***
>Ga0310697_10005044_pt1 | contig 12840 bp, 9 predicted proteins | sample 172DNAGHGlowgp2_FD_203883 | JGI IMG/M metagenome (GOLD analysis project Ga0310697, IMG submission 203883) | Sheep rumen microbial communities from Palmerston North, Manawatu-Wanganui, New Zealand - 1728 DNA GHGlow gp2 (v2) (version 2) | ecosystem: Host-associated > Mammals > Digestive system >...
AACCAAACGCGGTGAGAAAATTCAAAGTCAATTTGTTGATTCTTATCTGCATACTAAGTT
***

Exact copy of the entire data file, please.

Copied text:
>Ga0310697_10005044_pt1 | contig 12840 bp, 9 predicted proteins | sample 172DNAGHGlowgp2_FD_203883 | JGI IMG/M metagenome (GOLD analysis project Ga0310697, IMG submission 203883) | Sheep rumen microbial communities from Palmerston North, Manawatu-Wanganui, New Zealand - 1728 DNA GHGlow gp2 (v2) (version 2) | ecosystem: Host-associated > Mammals > Digestive system >...
AACCAAACGCGGTGAGAAAATTCAAAGTCAATTTGTTGATTCTTATCTGCATACTAAGTT